BEIJING - Chinese authorities have urged people to stop travelling in and out of Wuhan, the city at the centre of a new virus outbreak that has killed nine. Those living in the city of 8.9 million people have also been told to avoid crowds and minimise public gatherings. The new virus has spread from Wuhan to several Chinese provinces, as well as the US, Thailand and South Korea.

There are 440 confirmed cases, with the origin a seafood market that “conducted illegal transactions of wild animals”.

“Basically, do not go to Wuhan. And those in Wuhan please do not leave the city,” said National Health Commission vice-minister Li Bin in one of the first public briefings since the beginning of the outbreak.

Authorities also admitted that the country was now at the “most critical stage” of prevention and control. China earlier this week confirmed that human-to-human transmission of the virus had taken place. The virus, known also as 2019-nCoV, is understood to be a new strain of coronavirus that has not previously been identified in humans. The Sars virus that killed nearly 800 people globally in the early 2000s was also a coronavirus.

Lowry painting owned by British scientist sells for $3.4m

LONDON - A recently discovered painting by British artist LS Lowry sold for more than £2.6 million after 70 years in the hands of a pioneering DNA researcher who helped discover the double helix. The Mill, Pendlebury was painted in 1943 and depicts an industrial landscape in the north west of England, inspired, like the majority of Lowry’s work, by the mills, factories, chimney stacks and bustle of the country’s industrial heartlands.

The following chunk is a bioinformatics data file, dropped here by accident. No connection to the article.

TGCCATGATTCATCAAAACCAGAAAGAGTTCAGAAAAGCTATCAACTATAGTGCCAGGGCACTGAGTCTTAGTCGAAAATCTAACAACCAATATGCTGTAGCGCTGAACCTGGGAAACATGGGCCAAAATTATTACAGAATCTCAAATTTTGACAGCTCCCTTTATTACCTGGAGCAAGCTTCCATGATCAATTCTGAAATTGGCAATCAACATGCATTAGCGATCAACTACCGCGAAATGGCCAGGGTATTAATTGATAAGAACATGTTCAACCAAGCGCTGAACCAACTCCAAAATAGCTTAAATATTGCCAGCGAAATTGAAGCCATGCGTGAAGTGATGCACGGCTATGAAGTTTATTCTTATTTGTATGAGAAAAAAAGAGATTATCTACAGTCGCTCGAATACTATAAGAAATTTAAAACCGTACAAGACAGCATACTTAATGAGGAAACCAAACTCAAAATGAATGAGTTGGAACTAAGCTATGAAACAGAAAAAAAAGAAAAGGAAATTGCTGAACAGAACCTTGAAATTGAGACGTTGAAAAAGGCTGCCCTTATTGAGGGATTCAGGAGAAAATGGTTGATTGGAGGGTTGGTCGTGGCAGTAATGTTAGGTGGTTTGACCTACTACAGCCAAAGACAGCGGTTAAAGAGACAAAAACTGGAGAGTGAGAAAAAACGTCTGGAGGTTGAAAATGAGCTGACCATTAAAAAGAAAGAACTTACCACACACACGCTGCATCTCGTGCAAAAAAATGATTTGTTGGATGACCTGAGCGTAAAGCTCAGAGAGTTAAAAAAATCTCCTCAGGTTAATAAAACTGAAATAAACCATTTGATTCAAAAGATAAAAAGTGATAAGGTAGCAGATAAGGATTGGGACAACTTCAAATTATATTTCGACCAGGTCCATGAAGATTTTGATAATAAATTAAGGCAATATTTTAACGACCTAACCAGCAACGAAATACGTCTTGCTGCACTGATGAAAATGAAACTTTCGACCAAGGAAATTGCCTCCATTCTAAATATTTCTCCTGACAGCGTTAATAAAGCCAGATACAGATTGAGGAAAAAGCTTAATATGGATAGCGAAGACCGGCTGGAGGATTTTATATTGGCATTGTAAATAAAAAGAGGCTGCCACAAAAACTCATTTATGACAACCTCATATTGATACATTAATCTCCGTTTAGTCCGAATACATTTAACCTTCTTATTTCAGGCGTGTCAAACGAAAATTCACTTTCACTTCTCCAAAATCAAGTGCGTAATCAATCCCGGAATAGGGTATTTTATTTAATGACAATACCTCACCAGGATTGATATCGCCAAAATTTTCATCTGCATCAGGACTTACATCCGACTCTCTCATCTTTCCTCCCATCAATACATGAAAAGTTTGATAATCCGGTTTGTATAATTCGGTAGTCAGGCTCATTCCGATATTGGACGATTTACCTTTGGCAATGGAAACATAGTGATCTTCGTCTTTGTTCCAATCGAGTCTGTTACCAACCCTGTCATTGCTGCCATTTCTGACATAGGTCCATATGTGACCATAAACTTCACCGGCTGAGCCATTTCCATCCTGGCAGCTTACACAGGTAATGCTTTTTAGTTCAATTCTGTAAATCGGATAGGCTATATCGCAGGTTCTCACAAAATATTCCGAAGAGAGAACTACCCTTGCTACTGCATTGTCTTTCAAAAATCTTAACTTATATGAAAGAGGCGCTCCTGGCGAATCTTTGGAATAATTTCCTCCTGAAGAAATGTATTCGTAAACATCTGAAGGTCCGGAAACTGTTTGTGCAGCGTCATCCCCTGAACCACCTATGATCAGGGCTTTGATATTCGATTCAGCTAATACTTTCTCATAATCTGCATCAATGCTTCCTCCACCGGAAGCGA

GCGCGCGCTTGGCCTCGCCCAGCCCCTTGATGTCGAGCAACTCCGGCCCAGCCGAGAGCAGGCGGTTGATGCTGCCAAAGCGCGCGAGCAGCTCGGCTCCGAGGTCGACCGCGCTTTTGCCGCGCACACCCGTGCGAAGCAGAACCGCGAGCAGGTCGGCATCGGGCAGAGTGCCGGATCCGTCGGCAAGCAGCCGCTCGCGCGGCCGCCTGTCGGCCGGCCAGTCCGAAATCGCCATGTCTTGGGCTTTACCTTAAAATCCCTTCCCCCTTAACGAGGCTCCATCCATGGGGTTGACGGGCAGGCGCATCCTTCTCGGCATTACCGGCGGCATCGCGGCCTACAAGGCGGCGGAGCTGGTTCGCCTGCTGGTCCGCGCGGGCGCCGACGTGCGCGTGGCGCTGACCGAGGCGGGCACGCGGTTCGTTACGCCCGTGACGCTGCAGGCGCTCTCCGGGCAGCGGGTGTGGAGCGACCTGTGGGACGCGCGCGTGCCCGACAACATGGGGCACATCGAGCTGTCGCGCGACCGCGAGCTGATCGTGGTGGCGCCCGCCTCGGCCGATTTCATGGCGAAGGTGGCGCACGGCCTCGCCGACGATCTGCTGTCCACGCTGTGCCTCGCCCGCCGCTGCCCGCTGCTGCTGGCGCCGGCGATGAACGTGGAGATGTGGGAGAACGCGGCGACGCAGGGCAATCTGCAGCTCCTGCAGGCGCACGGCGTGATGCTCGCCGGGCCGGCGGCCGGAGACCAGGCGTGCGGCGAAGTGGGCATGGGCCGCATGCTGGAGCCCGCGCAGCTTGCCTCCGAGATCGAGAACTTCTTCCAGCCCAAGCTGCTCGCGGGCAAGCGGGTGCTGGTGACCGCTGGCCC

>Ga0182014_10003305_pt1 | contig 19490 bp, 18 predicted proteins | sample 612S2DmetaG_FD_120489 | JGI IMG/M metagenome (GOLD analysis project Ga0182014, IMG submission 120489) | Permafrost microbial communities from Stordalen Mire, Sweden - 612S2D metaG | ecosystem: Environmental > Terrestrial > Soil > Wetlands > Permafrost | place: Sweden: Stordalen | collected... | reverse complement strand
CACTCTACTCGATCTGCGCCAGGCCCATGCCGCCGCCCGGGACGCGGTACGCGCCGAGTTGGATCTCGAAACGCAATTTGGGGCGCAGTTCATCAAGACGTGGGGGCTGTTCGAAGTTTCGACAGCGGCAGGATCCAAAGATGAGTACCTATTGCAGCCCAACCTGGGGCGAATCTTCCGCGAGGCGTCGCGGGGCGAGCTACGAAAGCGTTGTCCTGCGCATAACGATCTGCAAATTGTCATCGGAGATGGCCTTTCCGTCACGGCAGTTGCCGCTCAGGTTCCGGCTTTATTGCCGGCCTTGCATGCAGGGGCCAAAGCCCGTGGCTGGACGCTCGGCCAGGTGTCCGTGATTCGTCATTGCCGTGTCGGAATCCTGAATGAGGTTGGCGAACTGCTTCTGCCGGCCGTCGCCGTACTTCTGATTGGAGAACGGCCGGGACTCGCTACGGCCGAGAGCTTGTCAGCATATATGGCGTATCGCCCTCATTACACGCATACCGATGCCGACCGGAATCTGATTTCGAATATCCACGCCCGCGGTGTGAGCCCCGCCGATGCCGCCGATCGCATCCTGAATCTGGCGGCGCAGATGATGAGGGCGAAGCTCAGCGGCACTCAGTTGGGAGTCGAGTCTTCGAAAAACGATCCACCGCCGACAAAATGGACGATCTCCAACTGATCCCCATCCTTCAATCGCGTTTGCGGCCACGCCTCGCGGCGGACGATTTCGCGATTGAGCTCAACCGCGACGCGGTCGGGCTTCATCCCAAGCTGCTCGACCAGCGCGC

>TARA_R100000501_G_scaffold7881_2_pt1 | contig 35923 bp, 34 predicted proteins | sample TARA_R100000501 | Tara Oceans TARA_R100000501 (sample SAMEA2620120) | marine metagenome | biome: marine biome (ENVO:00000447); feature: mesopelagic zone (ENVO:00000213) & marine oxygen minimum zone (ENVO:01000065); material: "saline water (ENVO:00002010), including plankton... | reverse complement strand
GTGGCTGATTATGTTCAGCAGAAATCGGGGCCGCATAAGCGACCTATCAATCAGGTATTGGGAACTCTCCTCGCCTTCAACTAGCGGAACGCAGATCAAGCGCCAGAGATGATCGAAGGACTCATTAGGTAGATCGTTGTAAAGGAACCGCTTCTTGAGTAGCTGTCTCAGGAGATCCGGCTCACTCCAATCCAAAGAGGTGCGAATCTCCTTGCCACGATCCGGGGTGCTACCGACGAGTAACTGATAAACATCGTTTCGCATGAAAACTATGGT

The piece shows the Acme Spinning Company Mill, which became the first in Britain to be powered entirely by electricity when it opened in 1905.

But it also features clearly defined figures of families enjoying a day out, instead of the vaguer ‘matchstick’ men in the shadow of the urban landscape that recur in many of his paintings. The art world was unaware of the painting’s existence until the death of Manchester-born scientist Dr Leonard D Hamilton - who helped discover the structure of DNA - in August last year.

Hamilton bought the painting in the early stages of Lowry’s career and hung it in his room while studying medicine at the University of Oxford.

While working at the Sloan Kettering Institute in New York, Leonard D Hamilton developed a technique for extracting DNA.

The rich DNA samples created by his technique allowed Maurice Wilkins of King’s College London to generate the X-ray crystallography images from which went on to reveal DNA’s double-helix structure.

The discovery earned Mr Wilkins, James Watson and Francis Crick the 1962 Nobel Prize in Physiology or Medicine.

He took it with him when he moved to the US in 1949, where he went on to make a major contribution to the discovery of the double helix shape of DNA. The painting was sold to a private collector for £2.65 million on Tuesday evening at London auction house Christies.